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Develop an ICD-10 Training Plan for Your Practice


Here are four assessment areas your practice can use to develop training for the ICD-10 medical coding system transition.

Ideally, ICD-10 training for the providers and staff in your practice is well underway. Even though ICD-10 won’t become a reality until October 2015 at the earliest, now is the time to assess the training done so far, identify what yet needs to be done, explore all training options, and develop a training plan so providers and staff in your practice are ready for ICD-10.

Looking for more information on improving your practice's billing and coding and preparing for the ICD-10 transition? Learn from our experts at Practice Rx, a new conference for physicians and office administrators. Join us Sept. 19 & 20 in Philadelphia.

To assess training needs for your medical practice:

• Determine who needs education:

     • Poll the physicians and staff individually regarding the extent of their use of ICD and CPT coding to determine who assigns, interprets, and/or reports coded data.

• Determine what type and level of education they need:

     •At the very least, all providers and staff should receive an overview of ICD-10 details.

     • Providers will need training focused on their practice or specialty. In addition, physicians should be working with the clinical documentation improvement (CDI) programs in their affiliated hospitals to identify areas where their documentation can be improved to better support ICD-10 code assignment.

     • Office referral and registration staff may need comprehensive ICD-10-CM training for assigning and reporting diagnostic codes.

• Determine the most appropriate and cost-effective method of providing ICD-10 education to the different categories of individuals. There are many different delivery options:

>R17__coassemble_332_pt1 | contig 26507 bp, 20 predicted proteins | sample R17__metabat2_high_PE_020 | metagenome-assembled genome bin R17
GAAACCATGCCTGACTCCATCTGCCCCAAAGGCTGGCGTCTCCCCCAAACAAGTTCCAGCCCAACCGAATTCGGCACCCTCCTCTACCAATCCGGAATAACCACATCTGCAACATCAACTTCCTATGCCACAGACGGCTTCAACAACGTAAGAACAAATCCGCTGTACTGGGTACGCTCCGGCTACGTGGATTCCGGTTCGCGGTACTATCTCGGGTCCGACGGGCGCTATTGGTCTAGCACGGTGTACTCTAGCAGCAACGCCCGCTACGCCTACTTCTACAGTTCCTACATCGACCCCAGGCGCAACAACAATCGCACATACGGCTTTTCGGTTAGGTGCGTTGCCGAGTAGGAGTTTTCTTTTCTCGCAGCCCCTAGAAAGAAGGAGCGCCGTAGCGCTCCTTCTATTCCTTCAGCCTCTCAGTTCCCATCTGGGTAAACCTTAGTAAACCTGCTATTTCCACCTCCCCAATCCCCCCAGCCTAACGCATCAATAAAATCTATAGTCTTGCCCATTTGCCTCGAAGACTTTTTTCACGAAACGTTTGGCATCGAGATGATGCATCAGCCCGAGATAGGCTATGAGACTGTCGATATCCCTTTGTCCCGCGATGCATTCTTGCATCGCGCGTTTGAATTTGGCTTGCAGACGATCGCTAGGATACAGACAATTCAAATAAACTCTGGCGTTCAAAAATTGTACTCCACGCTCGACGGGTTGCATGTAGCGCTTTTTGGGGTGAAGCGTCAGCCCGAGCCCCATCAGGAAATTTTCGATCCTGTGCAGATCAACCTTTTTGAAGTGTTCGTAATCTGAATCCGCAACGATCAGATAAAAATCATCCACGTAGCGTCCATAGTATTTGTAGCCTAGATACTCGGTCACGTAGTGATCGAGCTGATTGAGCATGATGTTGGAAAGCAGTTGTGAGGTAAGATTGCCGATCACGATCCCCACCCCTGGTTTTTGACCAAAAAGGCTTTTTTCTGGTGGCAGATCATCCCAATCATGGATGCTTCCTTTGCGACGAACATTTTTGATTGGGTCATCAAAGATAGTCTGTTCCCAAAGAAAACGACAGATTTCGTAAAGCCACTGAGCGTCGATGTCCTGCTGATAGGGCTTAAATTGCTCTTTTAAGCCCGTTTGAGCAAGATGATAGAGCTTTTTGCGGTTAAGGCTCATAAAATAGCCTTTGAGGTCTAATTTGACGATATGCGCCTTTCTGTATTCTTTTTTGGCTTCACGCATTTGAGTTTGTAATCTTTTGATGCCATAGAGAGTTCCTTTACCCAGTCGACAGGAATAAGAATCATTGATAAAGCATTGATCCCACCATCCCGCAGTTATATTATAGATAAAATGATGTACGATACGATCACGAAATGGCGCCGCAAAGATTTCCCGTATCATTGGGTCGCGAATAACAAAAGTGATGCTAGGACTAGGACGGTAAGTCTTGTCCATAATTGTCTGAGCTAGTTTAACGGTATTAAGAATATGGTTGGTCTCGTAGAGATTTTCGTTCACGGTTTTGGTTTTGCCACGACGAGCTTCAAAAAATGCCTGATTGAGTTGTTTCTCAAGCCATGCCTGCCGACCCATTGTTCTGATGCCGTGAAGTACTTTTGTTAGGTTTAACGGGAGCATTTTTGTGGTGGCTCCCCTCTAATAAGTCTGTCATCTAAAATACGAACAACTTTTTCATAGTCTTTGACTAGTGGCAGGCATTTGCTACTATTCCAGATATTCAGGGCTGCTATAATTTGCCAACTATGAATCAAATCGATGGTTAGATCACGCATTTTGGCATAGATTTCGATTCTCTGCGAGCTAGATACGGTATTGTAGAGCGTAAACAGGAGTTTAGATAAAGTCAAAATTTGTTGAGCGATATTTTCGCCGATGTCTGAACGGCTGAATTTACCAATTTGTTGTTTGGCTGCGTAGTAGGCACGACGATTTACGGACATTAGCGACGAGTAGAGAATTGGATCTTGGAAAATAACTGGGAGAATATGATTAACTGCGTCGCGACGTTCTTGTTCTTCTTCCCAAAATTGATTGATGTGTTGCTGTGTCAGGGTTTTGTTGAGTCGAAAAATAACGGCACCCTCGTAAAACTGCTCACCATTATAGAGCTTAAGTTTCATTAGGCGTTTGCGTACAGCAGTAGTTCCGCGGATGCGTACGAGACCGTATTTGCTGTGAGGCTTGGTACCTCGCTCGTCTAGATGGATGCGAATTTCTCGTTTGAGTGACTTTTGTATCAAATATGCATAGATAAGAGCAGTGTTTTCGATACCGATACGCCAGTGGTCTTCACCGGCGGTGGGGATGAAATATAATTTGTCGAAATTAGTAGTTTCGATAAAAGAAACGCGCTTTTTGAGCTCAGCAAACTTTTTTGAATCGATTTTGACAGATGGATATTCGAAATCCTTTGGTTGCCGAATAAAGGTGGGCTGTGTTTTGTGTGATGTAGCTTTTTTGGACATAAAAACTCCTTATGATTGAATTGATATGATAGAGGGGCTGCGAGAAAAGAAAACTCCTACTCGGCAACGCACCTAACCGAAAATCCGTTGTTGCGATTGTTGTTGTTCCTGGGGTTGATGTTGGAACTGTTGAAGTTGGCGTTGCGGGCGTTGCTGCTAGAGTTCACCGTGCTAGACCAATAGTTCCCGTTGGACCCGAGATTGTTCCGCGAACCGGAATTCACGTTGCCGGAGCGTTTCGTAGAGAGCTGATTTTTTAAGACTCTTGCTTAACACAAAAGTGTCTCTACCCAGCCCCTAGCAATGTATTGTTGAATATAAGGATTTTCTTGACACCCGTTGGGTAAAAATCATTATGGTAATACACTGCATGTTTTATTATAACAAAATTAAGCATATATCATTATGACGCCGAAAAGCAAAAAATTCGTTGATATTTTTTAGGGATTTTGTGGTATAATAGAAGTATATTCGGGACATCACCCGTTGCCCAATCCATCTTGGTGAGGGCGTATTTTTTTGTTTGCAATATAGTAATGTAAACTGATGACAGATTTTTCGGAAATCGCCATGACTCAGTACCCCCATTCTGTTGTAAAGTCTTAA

• Traditional face-to-face classroom teaching

     • Audio conferences

     • Self-directed learning programs

     • Web-based instruction (self-directed or instructor-led)

• Determine whether education will be provided through internal or external mechanisms, or a combination of both. Many training options are available for all skill levels. Be sure to investigate these options for both core and supplemental ICD-10 training:

     • Utilize public webinars and sites (CMS, American Hospital Association, and American Health Information Management Association) for current information, much of which is free.

     • Online vendor training systems offer targeted training and flexibility in scheduling.

     • A search using "Online ICD-10 training" or "ICD-10 training for ambulatory care" will provide a lengthy list of vendors who provide ICD-10 training in various delivery modes.

     • AHIMA’s component state health information management associations offer local educational programs (search on your state name and then "health information management association").

     • Contact hospitals at which you have admitting privileges to take advantages of the training programs they are offering in terms of ICD-10 and CDI.

Don't delay: A successful training program will result in a smooth transition to ICD-10 and an efficiently-running practice. For additional information on developing an ICD-10 training plan, visit AHIMA's ICD-10 webpage.

Barb Glondys, RHIA, is director of HIM Practice Excellence at AHIMA. E-mail her here.

©2014 American Health Information Management Association (AHIMA). Reprinted by permission.

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